Posts Tagged ‘depression’

Hi All!

We’ve had some scheduling changes over at The Great Noveling Adventure and I’ll now be posting over there more often – every other Sunday. Here’s my latest post where I discuss the relationship between artists and depression in The Creative Soul – Two Sides of the Same Coin?

Libba Bray’s recent blog post Miles and Miles of No-Man’s Land inspired this post. Stop by and share your thoughts. tgnalogorevamp

This is the second in my Inspiring Stories segment. Read the first one here.

This story comes from the Moth Radio Hour and it involves two very unlikely music genres, rap and soft rock, or more personally Darryl “DMC” McDaniels (of Run DMC fame) and Sarah McLachlan.

(How strange that I had mentioned Run DMC on my blog last week and then I hear this story about one of its members a few days later. Sometimes subjects gravitate towards me like that – totally not in my consciousness radar at all, then I see references for the subject everywhere. That’s when I know I should pay attention; usually it’s the universe trying to tell me something important. Other times, it just means Tom Cruise has a new movie coming out.)

So back to the Moth Radio Hour. If you’re not familiar with the format of this particular show, here’s a description:

The Moth Radio Hour features true stories told live on stage without scripts, notes, props or accompaniment.  Moth storytellers stand alone, under a spotlight, with only a microphone and a roomful of strangers.  Each hour mixes humorous, heartbreaking, and poignant tales that captivate, surprise, and delight with their honesty, bravery, and humor. (description from website.)

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Darryl McDaniels telling his story on The Moth Radio Hour

For this episode, Darryl McDaniels steps up to the mike on the empty stage and his voice fills the space with an unexpected story about his struggle with depression in the midst of a successful tour and his yearning to find meaning, to figure out what he’s living for. I listened to him speak while driving in my car. I was mesmerized. When I arrived at my destination, I sat there in awe, still listening to his story. At the end of it, I cried. So beautiful and moving and all about how art can save you. I found it very inspiring and it made me want to write after I heard it.

I recommend you listen for yourself here.

The abbreviated version is that during a very successful overseas tour, McDaniels began feeling suicidal and tried to find reasons not to end his life. He decided that he couldn’t do it right then because it would upset his bandmates. He’d wait till the tour was over. On the drive home after the end of the tour, a song came on the radio that changed his life. It was Angel by Sarah McLachlan. He thought that if something this amazing existed, life was beautiful. He spent the next year listening to every album she ever wrote. Her music saved him. One day, He got the chance to tell her in person. And she said that’s what music’s supposed to do. (Ah! That killed me. What a perfect response. I feel the same way about all different kinds of artistic expression.) He continued to struggle with a feeling emptiness inside, but he kept listening to McLachlan’s music, with a little more hope.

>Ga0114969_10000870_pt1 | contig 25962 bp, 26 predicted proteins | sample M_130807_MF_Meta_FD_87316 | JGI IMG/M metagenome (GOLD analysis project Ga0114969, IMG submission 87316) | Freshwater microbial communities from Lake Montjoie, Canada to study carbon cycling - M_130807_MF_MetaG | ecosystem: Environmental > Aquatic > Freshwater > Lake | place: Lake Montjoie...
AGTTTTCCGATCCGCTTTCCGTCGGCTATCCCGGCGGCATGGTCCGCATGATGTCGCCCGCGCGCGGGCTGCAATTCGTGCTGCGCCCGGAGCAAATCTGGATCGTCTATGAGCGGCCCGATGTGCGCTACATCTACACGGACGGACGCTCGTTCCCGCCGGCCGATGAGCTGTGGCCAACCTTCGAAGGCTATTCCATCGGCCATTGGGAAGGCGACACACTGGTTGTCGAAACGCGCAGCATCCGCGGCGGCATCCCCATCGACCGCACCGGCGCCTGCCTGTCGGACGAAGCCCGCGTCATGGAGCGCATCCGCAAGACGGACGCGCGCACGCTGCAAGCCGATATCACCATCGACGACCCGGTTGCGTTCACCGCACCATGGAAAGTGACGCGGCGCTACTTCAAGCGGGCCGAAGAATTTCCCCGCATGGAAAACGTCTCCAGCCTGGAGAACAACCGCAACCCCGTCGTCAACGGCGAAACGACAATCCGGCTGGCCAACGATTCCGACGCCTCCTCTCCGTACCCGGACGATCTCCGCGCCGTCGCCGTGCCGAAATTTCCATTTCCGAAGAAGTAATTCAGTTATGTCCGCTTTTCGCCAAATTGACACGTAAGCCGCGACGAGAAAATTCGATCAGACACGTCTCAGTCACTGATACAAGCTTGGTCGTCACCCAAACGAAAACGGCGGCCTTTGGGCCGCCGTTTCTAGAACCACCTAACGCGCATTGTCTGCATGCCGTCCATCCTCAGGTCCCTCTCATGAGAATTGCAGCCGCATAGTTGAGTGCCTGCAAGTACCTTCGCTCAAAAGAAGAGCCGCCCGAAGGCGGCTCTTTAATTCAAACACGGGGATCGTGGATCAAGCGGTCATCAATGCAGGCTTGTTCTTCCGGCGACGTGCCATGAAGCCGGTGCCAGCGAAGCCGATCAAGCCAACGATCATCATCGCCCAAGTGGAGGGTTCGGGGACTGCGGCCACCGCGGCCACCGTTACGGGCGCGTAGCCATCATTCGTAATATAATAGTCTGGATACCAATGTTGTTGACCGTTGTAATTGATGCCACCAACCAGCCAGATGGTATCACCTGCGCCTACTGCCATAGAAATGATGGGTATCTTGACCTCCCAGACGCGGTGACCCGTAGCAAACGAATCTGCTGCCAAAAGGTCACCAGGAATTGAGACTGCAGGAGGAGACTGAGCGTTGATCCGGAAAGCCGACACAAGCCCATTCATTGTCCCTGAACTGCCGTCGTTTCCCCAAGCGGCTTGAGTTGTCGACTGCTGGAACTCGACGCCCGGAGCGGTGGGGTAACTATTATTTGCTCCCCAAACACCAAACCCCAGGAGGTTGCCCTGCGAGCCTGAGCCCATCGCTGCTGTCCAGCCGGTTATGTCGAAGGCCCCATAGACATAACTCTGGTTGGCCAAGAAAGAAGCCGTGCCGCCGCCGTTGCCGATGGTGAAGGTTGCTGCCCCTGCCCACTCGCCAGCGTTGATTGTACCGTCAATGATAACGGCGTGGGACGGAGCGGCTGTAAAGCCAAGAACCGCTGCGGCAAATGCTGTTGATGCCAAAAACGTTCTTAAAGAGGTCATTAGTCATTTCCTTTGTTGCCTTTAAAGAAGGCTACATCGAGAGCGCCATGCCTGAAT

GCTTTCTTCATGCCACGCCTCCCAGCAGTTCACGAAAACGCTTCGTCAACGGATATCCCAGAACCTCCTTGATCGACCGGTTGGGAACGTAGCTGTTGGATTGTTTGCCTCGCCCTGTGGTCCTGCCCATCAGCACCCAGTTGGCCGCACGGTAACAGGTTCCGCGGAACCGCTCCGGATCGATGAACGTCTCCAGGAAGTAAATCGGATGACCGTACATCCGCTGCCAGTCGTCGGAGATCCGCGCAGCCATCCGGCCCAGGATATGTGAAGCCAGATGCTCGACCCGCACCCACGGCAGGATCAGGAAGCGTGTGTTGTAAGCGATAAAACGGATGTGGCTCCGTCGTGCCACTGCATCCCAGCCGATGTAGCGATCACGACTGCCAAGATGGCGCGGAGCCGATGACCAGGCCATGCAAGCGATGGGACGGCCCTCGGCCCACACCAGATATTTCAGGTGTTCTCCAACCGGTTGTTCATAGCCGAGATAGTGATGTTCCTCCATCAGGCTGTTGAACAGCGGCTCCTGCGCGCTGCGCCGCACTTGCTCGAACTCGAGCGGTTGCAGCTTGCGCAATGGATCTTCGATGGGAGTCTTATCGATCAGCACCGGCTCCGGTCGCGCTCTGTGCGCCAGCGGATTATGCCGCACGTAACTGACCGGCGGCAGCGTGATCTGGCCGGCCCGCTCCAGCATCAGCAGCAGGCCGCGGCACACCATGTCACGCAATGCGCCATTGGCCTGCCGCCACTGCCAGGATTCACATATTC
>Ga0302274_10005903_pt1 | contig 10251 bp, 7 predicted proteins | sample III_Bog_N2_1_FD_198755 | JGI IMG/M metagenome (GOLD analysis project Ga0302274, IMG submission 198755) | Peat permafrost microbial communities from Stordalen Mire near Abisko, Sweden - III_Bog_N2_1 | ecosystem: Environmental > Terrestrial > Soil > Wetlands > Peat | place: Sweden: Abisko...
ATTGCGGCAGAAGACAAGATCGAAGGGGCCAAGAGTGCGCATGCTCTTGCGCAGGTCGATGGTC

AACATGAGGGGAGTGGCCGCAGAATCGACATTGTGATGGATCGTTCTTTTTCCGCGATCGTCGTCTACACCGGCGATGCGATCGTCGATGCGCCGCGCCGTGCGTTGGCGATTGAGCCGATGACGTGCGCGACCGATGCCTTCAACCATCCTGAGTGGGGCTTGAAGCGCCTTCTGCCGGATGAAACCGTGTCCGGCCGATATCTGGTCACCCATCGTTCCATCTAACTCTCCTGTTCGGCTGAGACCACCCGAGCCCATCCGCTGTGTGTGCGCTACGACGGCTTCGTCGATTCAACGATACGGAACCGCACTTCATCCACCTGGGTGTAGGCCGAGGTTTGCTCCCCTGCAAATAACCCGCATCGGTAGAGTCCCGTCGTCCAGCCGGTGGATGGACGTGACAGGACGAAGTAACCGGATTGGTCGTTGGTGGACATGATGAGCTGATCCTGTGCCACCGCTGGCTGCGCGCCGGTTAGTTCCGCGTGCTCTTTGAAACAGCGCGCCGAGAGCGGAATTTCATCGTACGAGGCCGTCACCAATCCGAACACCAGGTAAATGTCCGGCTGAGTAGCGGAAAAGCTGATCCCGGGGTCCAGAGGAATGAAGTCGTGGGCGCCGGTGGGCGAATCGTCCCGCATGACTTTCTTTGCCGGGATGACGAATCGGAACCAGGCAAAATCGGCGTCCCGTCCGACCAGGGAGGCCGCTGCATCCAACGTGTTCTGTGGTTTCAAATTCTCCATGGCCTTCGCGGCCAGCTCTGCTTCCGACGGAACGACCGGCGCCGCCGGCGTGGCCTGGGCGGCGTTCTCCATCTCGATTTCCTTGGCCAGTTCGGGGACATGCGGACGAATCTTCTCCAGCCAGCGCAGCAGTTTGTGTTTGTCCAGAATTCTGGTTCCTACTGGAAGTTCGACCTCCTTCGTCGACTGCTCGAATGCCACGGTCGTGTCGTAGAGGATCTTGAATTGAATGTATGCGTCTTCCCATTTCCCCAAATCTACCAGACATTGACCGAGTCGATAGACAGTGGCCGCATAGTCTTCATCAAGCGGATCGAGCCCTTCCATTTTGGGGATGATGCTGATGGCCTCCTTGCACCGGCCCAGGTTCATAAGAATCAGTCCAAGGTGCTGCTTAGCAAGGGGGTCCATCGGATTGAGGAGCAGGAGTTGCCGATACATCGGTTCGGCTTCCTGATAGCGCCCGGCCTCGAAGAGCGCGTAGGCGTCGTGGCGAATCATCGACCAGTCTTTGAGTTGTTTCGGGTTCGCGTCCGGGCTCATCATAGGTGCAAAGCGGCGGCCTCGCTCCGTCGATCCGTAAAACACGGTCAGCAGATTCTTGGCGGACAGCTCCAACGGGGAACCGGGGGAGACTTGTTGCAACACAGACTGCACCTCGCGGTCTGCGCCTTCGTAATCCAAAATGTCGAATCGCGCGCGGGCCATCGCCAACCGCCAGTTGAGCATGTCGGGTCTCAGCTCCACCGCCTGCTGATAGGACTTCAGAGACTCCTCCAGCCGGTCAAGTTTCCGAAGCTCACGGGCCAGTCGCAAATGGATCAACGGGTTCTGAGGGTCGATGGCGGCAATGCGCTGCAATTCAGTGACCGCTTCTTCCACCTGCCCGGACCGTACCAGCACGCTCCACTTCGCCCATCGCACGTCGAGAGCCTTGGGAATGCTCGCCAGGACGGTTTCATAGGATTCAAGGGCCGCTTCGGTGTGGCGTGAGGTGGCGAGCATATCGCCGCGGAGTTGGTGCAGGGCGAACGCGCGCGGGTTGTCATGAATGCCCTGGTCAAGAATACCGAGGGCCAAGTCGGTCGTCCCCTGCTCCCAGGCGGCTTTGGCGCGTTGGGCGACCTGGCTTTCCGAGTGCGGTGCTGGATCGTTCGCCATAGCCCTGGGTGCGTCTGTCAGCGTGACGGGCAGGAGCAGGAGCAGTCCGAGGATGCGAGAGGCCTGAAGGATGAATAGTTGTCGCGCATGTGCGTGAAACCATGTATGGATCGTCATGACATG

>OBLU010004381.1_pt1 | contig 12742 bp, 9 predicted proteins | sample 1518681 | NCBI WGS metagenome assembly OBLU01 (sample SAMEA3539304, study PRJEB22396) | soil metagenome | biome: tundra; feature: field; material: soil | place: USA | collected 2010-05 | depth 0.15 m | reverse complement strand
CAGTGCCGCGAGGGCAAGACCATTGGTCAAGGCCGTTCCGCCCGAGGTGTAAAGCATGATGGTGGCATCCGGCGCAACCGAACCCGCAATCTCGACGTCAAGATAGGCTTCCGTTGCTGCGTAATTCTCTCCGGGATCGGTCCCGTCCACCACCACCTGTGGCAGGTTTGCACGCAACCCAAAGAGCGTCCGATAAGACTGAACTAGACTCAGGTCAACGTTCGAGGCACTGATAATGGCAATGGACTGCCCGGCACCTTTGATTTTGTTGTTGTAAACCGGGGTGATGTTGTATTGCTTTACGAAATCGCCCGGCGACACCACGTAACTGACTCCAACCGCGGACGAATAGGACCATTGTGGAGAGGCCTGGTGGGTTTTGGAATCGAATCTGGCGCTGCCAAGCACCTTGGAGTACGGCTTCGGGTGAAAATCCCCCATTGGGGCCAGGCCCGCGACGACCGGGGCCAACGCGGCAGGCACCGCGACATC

Then, at the age of thirty-five, he found out he was adopted. The void inside made sense. The missing piece was all about where he came from and wondering about whether or not he still had value if his birth parents gave him away?

I’m gonna write a record that’s gonna help that little kid in the foster home or that little adopted kid or the grown up adopted man. Adoption is just my situation. Whatever situation you’re in on this earth, you have a reason.

And with Sarah McLachlan’s help and harmonies he did just that. He worked on a new solo album and one of the tracks was a re-envisioning of Harry Chapin song Cat’s in the Cradle, entitled Just Like Me.

Here’s the video. I hope you find it inspiring.

I was really surprised by the response to my last post. I really appreciated all of the responses and felt less alone in my momentary darkened slump, however, I did feel that I must have hit a nerve about the lives of writers and how we all seem prone to fits of depression. Then I read several more posts from other writers about the same topic and I thought, “what is this, some sort of dark epidemic?”

No, not really.

My fantabulous father, ever the magnanimous therapist, even in retirement, put his mind to the problem and sent me some words of wisdom that not only made a world of sense, but calmed me right down. I thought I would share them. They came from a post from Elizabeth Moon, a science fiction/fantasy writer, see full post here.

One enduring myth is that creative genius and depression go together, and thus a writer who tampers with endogenous depression is going to damage her creativity. “I don’t want to be drugged into a numb state where I can’t feel anything,” says the suffering writer.

The facts are otherwise. Yes, writers do suffer from depression at a higher rate than the rest of the population. No, it doesn’t do their writing any good. Writers suffer from depression for all the usual reasons (innate biochemical susceptibility, early life experiences, etc.) but they also live lives full of contributing factors. Isolation, introspection, lack of physical exercise, irregular hours, less than perfect diet, and lack of exposure to sunlight–all may cause a depression, or worsen one. So also do financial and professional uncertainty–the lack of control of events which writers experience in every aspect of their work. To these, some writers add alcohol or drug addiction (yup, these do contribute to depression); others are taking prescription or over-the-counter drugs which enhance any tendency to depression.

In fact, if you wanted to make a cheery person with no predisposition to depression depressed, you could stick him in front of a typewriter or computer for hours a day–feed him a typical writer’s diet–forbid him to exercise, isolate him from friends, and convince him that his personal worth depended on his “numbers.” Make him live the writer’s life, in other words, and watch him sag.

Sound familiar?

She goes on the recommend a book on cognitive therapy by David Burn called Feeling Good, which my dad said he used all the time and he highly endorses as well – can’t beat that. Since so many of you shared your feelings with me, I thought i should share this with you. Let’s all make an effort to get away from the isolation this week, maybe get out into the sunlight a bit.